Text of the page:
Surfing is not like riding a bike! Catching waves in Senegal
I’m a very recent convert to surfing following a stay at a surf camp in Bali almost exactly a year ago. It’s fair to say that I’ve developed an addiction, although I should qualify that as, so far, I’ve very much been a fair weather surfer.
During the course of my travels, I’ve been fortunate to surf in Margaret River, Western Australia, Buzios and Ilha Grande in Brazil as well as Taghazout, Morocco.
So, when some annual leave presented itself, I settled on visiting another new destination and (attempting) to rip some waves. I wanted to go outside of Europe but keep things relatively affordable. In the end, I narrowed it down to Ghana and Senegal. Cheap flights to Dakar made it an easy decision.
Now, I must remind you that I’ve only been surfing a year and very sporadically when I’m somewhere hot with decent waves, so that my total time in the water equates to about two weeks. I.e. I’m still very much a novice. I am very much not an archetypal surfer dude with long hair, perennial tan and permanent vacant look.
So my first day today back in the water after six months was very much a slap across the face. If any of you have ever tried surfing, battling out past white wash will be something you remember vividly. There’s no mistaking the thud of waves hitting you in the face, salt-water being flushed through your sinuses and your board becoming your worst enemy – when thrown about by the waves, it can become a dangerous implement. Many Emergency Departments in surf spots are full of lacerations and concussions from inexperienced (and experienced) surfers getting nailed by their boards.
The only saving grace about surfing in Dakar is that it’s still a relatively untouched stretch of coastline with amazing beach breaks. Head further up to Morocco and the waves are packed full with surfers from Europe who arrive by the plane-load on budget airlines. So my feeble, tentative rides of the white wash and embarrassing wipe-outs were only shared with a handful of surfers. Though I’m sure the hundreds of locals on Yoff Beach found it very entertaining.
To easy myself back into what is a very physically demanding sport, I elected to surf just the morning and acquired the tour guide services of a French girl living at the surf camp to show me around Ile de N’gor. This girl has lived in Dakar for 2 years and can speak Wolof so was a great person to have around. The sincerely astounded faces of the locals when she gave them some witty retorts in their own tongue was priceless and inspiring. It reminded me how one of the items on my bucket list is to speak a foreign language fluently. I can understand French, a small amount of Spanish, Italian and Russian but lack the ability to converse confidently with locals past simple pleasantries.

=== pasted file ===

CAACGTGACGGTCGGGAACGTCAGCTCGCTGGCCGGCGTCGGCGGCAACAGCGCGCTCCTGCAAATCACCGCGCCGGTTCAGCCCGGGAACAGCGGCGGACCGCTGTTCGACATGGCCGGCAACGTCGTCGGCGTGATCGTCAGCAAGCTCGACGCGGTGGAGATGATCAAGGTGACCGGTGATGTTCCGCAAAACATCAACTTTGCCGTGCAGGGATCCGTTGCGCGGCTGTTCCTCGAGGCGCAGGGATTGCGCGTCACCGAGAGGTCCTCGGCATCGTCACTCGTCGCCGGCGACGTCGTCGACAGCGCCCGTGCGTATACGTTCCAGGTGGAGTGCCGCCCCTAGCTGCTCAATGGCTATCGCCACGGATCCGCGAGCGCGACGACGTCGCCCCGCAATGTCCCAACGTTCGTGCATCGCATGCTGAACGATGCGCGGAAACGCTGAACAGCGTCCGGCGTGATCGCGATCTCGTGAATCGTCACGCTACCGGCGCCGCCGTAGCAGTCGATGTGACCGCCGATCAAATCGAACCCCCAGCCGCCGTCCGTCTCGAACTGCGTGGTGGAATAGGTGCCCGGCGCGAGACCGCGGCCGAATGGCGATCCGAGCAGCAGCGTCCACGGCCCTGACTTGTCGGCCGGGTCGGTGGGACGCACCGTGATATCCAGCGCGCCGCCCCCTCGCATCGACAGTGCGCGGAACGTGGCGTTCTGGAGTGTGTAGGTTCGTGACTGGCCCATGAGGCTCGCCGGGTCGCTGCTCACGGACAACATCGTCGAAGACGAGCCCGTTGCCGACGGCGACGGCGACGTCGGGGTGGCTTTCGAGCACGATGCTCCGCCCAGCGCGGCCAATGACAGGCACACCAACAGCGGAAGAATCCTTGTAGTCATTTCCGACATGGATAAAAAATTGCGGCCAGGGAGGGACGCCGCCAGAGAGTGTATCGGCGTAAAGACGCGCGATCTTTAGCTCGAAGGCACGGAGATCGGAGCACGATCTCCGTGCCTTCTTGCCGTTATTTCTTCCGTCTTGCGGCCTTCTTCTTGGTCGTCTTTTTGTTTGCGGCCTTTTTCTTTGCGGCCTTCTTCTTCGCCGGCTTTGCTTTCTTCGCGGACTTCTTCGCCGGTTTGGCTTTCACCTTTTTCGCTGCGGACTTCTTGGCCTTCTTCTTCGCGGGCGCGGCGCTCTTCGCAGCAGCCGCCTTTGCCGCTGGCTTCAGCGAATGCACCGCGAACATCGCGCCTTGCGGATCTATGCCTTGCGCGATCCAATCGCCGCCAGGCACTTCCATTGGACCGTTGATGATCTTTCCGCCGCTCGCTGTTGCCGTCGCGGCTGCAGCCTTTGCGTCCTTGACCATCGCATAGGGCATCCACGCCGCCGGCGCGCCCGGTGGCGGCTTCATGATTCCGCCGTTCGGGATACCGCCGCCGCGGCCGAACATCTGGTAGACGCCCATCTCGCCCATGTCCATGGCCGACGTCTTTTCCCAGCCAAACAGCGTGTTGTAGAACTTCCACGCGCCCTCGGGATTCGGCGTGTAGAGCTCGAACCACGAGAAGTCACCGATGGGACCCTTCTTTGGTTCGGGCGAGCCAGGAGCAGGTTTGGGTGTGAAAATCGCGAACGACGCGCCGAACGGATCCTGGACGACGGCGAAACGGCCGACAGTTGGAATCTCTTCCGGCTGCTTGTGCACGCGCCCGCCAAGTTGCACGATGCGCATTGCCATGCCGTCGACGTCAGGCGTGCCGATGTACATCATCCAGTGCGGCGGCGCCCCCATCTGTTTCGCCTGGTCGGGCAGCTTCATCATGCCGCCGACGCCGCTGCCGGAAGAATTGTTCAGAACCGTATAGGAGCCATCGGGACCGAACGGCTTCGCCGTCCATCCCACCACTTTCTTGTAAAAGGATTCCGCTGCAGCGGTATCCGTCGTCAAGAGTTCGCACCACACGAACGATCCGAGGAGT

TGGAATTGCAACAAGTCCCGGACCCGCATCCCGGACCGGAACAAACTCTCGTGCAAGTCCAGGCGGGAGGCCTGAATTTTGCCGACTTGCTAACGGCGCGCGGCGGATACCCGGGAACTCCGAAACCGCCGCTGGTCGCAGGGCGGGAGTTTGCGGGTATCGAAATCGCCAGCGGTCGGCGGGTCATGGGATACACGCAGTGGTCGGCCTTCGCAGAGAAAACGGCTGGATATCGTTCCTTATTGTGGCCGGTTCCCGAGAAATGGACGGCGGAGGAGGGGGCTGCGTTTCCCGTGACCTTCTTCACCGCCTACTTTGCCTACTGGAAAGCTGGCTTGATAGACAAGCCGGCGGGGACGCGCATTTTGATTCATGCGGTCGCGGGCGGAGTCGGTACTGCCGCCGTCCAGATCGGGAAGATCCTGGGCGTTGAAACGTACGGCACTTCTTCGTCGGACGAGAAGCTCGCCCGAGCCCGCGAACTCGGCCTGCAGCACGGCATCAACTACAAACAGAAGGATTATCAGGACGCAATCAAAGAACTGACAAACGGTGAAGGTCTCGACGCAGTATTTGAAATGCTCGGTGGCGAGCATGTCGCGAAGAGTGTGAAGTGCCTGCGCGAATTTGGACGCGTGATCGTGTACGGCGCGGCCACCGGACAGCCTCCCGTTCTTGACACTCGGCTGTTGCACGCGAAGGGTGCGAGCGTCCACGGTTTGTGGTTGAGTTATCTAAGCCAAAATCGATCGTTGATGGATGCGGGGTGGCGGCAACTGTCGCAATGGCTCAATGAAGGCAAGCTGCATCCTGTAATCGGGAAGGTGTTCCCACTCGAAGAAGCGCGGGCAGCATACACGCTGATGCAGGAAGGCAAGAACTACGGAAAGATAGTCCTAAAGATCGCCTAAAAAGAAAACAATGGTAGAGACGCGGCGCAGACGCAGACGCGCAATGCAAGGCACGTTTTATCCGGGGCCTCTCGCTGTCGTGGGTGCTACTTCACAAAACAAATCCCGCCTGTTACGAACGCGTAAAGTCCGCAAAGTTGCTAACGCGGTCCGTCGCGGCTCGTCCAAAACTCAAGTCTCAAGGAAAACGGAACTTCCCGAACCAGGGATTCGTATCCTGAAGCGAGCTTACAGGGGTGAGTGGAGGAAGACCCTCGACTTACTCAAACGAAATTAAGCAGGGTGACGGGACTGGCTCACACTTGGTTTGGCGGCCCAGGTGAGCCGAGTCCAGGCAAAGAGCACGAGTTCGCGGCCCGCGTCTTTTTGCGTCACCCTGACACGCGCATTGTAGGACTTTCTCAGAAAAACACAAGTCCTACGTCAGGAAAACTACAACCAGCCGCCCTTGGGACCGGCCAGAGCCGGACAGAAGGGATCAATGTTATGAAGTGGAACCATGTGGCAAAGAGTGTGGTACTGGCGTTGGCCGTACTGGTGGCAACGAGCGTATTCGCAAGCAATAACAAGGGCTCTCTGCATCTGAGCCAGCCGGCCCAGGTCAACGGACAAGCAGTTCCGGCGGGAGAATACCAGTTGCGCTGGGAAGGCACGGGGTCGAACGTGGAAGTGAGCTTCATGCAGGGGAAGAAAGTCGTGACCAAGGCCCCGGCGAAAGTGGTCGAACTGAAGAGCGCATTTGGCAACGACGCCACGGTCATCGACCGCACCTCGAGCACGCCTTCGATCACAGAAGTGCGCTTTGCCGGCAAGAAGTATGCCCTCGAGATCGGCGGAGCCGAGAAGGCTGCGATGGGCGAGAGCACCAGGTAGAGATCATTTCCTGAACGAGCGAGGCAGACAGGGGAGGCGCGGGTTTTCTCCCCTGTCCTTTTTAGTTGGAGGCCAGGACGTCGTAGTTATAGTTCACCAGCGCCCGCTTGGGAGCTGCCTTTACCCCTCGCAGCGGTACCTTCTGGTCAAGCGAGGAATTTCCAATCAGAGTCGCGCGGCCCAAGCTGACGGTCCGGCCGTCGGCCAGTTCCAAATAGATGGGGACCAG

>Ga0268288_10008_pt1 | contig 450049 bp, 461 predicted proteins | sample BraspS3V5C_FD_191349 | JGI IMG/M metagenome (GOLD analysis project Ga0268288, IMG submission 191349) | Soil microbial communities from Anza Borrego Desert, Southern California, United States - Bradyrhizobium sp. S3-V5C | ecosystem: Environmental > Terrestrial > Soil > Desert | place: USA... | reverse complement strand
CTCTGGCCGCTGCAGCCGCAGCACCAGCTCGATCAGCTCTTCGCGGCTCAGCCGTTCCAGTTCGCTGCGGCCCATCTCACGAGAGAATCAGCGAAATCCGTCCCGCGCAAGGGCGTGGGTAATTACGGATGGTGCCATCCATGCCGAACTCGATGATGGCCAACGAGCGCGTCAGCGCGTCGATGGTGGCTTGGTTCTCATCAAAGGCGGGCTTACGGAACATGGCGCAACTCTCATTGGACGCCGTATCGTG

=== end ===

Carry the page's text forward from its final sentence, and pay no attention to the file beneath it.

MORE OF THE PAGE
Dakar, being the multinational centre that it is, meant that I also met a UN employee, a pilot and many ‘International Studies’ graduates in various stages of working for NGOs.
One thing I have found interesting after only 24 hours in Dakar is how locals are obviously used to foreigners. In my travels in Asia, the Middle East and South America, tourists would always get stares, a few comments and maybe the odd stalker. Here, on a beach full of Senegalese, you will see random foreigners just chilling amongst them. Walk past a big group of Senegalese guys and nine times out of ten they won’t even bat an eyelid. It’s refreshing and makes for a much more pleasant experience.
This being Africa, I have a lot of downtime when not surfing so plan on seeing more of Dakar and putting more thoughts down in this blog.